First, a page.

According to the report, the clearest instances of waste in Gulf Coast reconstruction are the contracting pyramids schemes – layers of subcontracting that turn an easy profit for the many middlemen. This layering creates distance between corporations such as Halliburton subsidiary Kellogg, Brown & Root (KBR) and the subcontractor that ultimately performs the work. It allows KBR, for example, to plead ignorance when labor abuses are uncovered, as happened when a subcontractor was caught employing undocumented immigrants late last year and accused of mistreating them.

And the punch line —

The report also alleges that many workers, both undocumented and otherwise, remain unpaid. As also reported by The NewStandard, immigrant workers – many of them undocumented – were drawn to the disaster zone by promises of high wages and plentiful work. When they arrive, many face hazardous work conditions and often are stiffed out of pay.

But we can’t have Louisiana letting any fraud and abuse slip by, can we?

In his Monday press conference Bush said he wants “local folks” to make decisions about how to proceed with recovery. But along with the fact that most of the big contracts are being made between the feds and their pet contractors, it seems the Bush Administration is overriding state decisions. Back to Crenson:

Despite Bush’s Jackson Square promise to “undertake a close partnership with the states of Louisiana and Mississippi, the city of New Orleans and other Gulf Coast cities,” state and local officials had a hard time reaching a deal for federal aid to help residents rebuild their ruined homes.

In January the administration rejected a $30 billion plan for Louisiana as too expensive. The White House also balked at subsidizing the reconstruction of homes in flood plains, a policy that would have excluded all but a small fraction of Louisiana homeowners whose houses were significantly damaged.

The state finally won funding in July for the $9 billion ‘Road Home’ program, which pays homeowners up to $150,000 either to repair their damaged property or rebuild elsewhere in the state. People who leave the state are eligible for a 60 percent buyout. The money, which is being distributed through escrow accounts to prevent fraud, is just becoming available a year after the hurricane.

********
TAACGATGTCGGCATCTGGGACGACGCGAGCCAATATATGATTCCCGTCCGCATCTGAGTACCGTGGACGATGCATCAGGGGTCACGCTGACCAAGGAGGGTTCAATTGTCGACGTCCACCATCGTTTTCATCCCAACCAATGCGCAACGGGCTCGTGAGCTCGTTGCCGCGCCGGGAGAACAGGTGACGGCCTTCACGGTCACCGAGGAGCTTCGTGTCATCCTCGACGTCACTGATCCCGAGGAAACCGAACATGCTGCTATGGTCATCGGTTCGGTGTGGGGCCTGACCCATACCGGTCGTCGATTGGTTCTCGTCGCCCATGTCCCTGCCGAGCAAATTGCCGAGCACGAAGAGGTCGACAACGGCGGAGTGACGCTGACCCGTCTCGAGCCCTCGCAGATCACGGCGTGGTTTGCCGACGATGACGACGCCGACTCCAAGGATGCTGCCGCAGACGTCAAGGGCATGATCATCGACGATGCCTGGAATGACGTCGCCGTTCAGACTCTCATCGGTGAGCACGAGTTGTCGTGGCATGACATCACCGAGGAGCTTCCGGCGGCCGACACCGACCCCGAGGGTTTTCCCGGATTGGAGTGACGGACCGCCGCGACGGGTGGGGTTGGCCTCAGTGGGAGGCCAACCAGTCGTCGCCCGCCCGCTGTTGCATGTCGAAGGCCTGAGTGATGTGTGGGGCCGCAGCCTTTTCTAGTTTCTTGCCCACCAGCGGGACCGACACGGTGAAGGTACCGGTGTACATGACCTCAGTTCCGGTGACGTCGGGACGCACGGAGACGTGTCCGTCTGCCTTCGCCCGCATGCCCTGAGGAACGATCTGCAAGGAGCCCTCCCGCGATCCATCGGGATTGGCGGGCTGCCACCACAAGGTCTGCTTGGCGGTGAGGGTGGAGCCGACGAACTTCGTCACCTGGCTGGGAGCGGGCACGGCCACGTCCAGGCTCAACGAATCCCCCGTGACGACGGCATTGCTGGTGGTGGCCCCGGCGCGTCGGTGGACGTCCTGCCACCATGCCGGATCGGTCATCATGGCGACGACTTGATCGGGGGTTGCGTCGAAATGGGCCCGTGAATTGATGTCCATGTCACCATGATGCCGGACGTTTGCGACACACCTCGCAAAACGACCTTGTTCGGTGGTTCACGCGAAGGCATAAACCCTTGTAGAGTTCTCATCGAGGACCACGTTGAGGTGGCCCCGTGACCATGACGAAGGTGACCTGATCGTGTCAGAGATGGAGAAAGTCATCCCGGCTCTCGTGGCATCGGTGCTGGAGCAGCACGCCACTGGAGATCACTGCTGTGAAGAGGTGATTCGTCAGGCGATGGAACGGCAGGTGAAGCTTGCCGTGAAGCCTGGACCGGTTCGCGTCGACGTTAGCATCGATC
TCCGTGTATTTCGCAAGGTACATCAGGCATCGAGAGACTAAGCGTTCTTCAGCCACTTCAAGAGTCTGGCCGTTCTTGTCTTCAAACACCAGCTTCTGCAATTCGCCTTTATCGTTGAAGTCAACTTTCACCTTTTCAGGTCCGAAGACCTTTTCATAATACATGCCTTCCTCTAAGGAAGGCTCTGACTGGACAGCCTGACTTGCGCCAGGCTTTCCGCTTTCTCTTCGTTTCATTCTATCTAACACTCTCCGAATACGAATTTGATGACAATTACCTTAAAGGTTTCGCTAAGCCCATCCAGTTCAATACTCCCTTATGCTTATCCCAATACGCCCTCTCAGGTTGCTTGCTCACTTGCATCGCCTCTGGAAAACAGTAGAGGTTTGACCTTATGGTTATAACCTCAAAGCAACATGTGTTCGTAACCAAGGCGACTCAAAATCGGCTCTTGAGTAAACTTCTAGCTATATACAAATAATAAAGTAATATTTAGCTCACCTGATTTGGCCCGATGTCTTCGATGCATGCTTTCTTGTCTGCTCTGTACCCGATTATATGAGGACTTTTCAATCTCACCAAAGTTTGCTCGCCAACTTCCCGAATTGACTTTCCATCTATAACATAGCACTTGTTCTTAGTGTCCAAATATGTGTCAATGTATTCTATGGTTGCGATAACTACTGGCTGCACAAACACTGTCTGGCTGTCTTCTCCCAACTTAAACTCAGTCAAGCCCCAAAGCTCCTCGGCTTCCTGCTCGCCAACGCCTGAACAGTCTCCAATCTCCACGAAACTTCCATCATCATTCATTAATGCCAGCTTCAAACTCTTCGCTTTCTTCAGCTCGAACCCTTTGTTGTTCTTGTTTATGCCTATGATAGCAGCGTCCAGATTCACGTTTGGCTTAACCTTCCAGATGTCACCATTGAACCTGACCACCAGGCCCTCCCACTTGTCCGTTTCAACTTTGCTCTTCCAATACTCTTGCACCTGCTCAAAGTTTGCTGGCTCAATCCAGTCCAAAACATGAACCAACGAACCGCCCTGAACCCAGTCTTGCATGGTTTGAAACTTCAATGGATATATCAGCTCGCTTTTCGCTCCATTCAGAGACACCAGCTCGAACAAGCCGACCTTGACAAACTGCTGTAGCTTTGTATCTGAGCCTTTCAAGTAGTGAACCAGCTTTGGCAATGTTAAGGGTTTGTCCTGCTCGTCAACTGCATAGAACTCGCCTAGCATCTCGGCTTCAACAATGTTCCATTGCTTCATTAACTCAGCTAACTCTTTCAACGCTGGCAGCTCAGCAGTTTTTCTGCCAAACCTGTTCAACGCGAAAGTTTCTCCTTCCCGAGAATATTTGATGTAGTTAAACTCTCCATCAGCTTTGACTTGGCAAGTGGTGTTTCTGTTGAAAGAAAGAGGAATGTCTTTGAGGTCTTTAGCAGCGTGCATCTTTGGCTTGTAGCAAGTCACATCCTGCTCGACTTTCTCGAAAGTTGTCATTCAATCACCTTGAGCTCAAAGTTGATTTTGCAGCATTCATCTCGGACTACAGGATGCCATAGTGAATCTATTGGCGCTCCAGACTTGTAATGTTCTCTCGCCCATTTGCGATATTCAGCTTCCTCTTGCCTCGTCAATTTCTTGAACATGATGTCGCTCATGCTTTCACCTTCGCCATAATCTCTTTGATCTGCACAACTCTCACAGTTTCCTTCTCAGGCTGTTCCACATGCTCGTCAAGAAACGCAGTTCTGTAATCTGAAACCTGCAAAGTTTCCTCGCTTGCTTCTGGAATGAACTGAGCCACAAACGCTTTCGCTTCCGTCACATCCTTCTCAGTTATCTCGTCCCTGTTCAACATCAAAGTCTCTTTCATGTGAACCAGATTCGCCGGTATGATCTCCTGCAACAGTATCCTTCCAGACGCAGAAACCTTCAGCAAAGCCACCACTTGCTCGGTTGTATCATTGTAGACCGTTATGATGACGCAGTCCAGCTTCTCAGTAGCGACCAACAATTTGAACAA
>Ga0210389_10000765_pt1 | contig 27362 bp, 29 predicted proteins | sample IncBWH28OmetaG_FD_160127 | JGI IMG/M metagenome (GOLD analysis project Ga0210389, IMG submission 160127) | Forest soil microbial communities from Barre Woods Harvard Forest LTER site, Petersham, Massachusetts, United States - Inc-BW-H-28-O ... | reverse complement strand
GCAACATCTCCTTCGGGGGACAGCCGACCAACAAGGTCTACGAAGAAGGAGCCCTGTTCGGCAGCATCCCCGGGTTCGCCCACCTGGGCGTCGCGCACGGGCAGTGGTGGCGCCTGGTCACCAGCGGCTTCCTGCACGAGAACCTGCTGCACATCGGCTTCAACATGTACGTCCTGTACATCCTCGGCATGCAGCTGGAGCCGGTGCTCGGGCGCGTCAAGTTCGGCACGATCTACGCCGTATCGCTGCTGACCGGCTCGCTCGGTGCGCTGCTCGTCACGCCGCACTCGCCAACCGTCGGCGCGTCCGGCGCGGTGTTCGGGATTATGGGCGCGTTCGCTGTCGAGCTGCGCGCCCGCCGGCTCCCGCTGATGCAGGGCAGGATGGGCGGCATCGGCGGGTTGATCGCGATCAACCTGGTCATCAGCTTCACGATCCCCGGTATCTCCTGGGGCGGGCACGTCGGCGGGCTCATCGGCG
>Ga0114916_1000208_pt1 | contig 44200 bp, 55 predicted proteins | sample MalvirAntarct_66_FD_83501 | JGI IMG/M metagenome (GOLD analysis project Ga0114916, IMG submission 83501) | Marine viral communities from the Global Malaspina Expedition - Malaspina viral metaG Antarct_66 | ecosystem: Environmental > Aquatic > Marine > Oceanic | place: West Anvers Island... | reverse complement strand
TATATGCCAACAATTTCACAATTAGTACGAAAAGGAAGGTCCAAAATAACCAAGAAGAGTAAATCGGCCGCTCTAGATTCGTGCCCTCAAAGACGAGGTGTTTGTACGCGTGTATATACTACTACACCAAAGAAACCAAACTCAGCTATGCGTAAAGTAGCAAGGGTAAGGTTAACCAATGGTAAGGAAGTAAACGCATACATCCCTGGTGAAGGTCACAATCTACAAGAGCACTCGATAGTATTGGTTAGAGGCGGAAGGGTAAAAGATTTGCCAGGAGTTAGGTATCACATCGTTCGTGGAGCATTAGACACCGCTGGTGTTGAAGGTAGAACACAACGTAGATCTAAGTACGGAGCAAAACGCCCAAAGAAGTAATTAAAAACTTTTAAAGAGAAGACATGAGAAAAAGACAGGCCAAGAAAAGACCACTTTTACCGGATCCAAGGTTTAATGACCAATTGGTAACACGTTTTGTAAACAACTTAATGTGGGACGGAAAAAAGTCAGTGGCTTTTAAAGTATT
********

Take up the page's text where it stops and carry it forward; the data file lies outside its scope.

$9 billion is just about what we’re pissing off about every six weeks in Iraq, is it not? But putting that aside — does the Bush Administration’s treatment of Louisiana just reek of imperialist condescension, or what? His Gloriousness says he wants to be a partner with the states and cities; he says he wants them to make decisions; but then he overrides their decisions and rejects their requests. And while Bush’s courtiers piss off money right and left, the Royal Fart Joke wants to be sure the colonials are being frugal.

I don’t doubt that some of the delays are happening at the state and local level, and the insurance companies’ foot dragging and shirking has added to the general misery. But what the Gulf Coast needed before, during, and after Katrina was competent and coordinated management and oversight of the regional recovery process. And that management and oversight should have come from the federal government.

Crenson of the Associated Press revisits the President’s famous floodlights in Jackson Square speech of last year to see how many of his promises have been kept. So far, one: Storm survivors are no longer living in shelters. Large numbers of them are still camping out in other “temporary” quarters, however, with no clue how long it will be before they have a permanent home. Some other promises have been partly filled, and the rest seem to have dropped off the to-do list without explanation.

You’d think (and I’ve said the same thing about Iraq, many times) that with so much of Bush’s political capital and credibility on the line, the Administration would have been at least paying attention to the Gulf Coast recovery to be sure something was happening. But so far it’s all been meandering along with no direction or oversight, and not much in the way of haste. My impression is that most of what has been accomplished so far was accomplished through private initiative and money, not through anything the Bush Administration did.

So now they’re putting on a spectacle and handing out folders and fact sheets. Do they think they’re going to fool anybody, when people can just drive around the Gulf Coast and notice how much isn’t being done?

By the way, do you remember who Bush named to be in charge of overseeing recovery efforts? Karl Rove. Last September, Dan Froomkin wrote,

All you really need to know about the White House’s post-Katrina strategy — and Bush’s carefully choreographed address on national television tonight — is this little tidbit from the ninth paragraph of Elisabeth Bumiller and Richard W. Stevenson’s story in the New York Times this morning: